Orrin Hatch says he regrets dismissing criminal allegations implicating Donald Trump
Sen. Orrin Hatch, Utah Republican, expressed regret Friday over recently dismissing the possibility of President Trump facing criminal charges related to his former lawyer Michael Cohen’s admitted campaign finance law violations.
“Earlier this week in an unplanned hallway interview with CNN, I made comments about allegations against the President that were irresponsible and a poor reflection on my lengthy record of dedication to the rule of law,” the outgoing senator said in a statement.
“I’ve long believed our criminal code is simply too large. I’ve proposed legislation to reduce overcriminalization, simplify our criminal code and reinvigorate criminal intent requirements,” Mr. Hatch continued. “But at a time when faith in so many of our institutions is at an all-time low, I regret speaking imprudently.”
The longest-serving Republican in the U.S. Senate, Mr. Hath faced criticism earlier in the week over his reaction to Mr. Cohen pleading guilty to felony charges implicating the president.
“I don’t care, all I can say is he’s doing a good job as President,” Mr. Hatch told CNN on Monday.
Mr. Cohen, 52, was sentenced to three years behind bars this week after pleading guilty to crimes related to conduct that included paying hush money during the 2016 U.S. presidential race to women who claim to have had sexual relationships with Mr. Trump.
The president’s former lawyer and self-described fixed, Mr. Cohen told prosecutors that Mr. Trump directed him to make the payments.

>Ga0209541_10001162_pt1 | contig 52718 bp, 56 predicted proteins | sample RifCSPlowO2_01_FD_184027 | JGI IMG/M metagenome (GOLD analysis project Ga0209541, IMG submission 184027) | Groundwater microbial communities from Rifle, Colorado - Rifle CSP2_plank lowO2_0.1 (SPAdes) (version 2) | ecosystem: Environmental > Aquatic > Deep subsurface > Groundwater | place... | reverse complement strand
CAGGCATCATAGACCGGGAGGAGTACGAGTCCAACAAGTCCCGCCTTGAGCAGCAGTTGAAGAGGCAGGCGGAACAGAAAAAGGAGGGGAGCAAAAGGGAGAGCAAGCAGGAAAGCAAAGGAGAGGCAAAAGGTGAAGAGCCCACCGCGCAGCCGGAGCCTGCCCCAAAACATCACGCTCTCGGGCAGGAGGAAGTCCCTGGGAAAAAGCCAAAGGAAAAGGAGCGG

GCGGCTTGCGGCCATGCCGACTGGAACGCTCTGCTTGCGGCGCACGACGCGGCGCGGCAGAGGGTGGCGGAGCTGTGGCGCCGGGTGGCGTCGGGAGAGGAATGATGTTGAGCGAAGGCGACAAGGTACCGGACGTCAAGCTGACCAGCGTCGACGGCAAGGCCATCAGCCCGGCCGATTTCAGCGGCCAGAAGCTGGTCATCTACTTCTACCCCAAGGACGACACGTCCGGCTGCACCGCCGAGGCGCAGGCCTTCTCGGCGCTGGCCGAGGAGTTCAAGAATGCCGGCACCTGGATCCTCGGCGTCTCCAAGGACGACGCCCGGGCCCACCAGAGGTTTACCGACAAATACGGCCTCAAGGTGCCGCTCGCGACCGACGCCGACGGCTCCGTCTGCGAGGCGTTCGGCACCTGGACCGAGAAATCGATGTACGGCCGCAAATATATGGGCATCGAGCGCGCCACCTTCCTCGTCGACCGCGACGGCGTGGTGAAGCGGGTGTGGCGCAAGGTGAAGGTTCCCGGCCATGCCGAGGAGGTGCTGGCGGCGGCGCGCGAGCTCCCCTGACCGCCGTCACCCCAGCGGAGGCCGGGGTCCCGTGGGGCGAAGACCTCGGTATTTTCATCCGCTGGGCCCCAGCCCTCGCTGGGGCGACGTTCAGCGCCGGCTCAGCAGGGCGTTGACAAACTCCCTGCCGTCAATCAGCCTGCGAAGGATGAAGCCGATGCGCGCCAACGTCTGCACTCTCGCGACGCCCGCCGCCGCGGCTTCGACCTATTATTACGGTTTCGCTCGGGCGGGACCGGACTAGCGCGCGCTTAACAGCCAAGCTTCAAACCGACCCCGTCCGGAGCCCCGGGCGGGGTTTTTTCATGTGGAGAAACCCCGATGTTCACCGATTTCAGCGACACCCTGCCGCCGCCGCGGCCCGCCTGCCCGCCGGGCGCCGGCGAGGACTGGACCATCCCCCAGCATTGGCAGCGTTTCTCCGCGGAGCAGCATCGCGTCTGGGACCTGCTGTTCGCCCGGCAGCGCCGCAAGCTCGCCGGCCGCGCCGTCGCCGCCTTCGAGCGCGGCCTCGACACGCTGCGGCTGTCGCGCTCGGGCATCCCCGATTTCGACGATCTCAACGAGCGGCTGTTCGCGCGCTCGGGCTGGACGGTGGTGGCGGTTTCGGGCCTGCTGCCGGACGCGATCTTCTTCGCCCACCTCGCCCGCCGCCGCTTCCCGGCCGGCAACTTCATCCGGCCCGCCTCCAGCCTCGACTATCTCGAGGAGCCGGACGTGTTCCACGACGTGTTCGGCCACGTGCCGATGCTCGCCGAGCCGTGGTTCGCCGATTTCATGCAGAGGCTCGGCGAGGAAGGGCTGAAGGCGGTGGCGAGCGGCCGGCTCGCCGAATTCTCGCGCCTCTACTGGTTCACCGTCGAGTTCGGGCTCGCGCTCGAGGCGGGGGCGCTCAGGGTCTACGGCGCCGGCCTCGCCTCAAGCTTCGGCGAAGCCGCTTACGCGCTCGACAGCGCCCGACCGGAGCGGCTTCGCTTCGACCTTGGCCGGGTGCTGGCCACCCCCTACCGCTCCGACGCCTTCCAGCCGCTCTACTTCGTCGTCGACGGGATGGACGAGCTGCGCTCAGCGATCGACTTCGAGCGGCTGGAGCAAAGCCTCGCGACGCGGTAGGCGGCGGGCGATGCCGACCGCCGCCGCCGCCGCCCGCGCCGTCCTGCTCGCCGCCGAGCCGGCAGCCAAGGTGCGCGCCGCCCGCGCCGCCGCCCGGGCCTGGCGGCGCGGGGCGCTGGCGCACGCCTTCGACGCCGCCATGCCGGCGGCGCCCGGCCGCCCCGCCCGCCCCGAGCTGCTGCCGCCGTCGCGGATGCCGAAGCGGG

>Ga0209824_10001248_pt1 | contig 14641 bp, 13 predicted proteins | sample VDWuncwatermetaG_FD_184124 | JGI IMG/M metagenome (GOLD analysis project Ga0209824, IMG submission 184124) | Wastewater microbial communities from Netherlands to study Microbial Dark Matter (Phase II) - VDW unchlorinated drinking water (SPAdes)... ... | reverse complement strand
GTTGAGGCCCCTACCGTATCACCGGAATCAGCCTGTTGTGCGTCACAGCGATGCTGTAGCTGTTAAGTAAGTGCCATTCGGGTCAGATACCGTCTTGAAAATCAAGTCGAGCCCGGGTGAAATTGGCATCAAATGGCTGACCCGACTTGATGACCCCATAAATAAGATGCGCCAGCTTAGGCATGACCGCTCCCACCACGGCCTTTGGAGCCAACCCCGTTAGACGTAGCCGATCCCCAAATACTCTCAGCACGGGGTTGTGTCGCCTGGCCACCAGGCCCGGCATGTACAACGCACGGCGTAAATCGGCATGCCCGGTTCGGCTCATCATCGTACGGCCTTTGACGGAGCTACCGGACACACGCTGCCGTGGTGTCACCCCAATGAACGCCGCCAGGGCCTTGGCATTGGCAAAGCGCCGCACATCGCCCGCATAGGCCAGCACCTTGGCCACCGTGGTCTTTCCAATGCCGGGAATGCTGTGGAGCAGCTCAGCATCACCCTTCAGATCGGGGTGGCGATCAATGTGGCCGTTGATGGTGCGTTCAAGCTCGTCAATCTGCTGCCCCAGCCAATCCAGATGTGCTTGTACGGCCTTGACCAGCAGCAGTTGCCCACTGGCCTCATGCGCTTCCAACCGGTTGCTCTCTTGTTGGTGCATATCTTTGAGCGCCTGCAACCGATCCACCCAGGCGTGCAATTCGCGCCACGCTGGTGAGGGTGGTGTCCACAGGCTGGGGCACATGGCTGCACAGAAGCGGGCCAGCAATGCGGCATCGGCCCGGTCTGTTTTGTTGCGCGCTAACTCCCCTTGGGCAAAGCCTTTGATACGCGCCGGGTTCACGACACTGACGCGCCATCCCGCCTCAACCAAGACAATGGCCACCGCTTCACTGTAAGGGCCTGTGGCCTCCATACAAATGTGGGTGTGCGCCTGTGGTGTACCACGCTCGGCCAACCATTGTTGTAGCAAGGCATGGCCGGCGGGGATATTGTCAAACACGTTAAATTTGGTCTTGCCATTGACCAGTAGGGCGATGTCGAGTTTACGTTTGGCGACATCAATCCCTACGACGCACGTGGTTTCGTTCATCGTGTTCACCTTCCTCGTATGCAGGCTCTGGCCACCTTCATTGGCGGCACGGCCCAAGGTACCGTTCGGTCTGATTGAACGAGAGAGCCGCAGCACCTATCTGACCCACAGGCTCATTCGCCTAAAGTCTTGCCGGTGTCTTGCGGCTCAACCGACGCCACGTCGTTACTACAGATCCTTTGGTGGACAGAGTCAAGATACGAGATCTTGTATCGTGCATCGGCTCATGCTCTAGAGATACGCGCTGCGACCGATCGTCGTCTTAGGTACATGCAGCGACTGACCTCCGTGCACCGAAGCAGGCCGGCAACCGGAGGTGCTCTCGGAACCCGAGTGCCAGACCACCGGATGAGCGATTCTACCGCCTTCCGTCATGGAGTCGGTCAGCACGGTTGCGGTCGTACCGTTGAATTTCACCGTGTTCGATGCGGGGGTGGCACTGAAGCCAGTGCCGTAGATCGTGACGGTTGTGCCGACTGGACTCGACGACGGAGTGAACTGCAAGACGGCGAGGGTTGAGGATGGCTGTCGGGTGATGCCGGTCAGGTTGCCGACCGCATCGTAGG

“I never directed Michael Cohen to break the law,” Mr. Trump responded this week, calling the payments a “simple private transaction.”
Prior to walking back his remarks Friday, Mr. Hatch came under fire from critics who accused him of ignoring possible criminal activity on the part of the president.
“Where have we come when a senator from Utah is saying, ‘I don’t care if he committed a crime?’” television personality Joe Behar asked during Thursday’s episode of “The View.”
“He is going out of office. He has nothing to lose by speaking, against, truth to power about Trump,” Ms. Behar added. “Why does he say, ‘Even if he commits a crime, it’s OK?’ Maybe he needs to go to jail, too.”
Mr. Hatch, 84, has served in the U.S. Senate since 1977. He did not run for re-election this year, and his seat was won by another Republican, former Massachusetts governor Mitt Romney.
“I don’t believe the President broke the law,” Mr. Hatch said Friday, “but one of the core principles of our country is that no one is above the law. That means anyone who does break the law should face appropriate consequences.”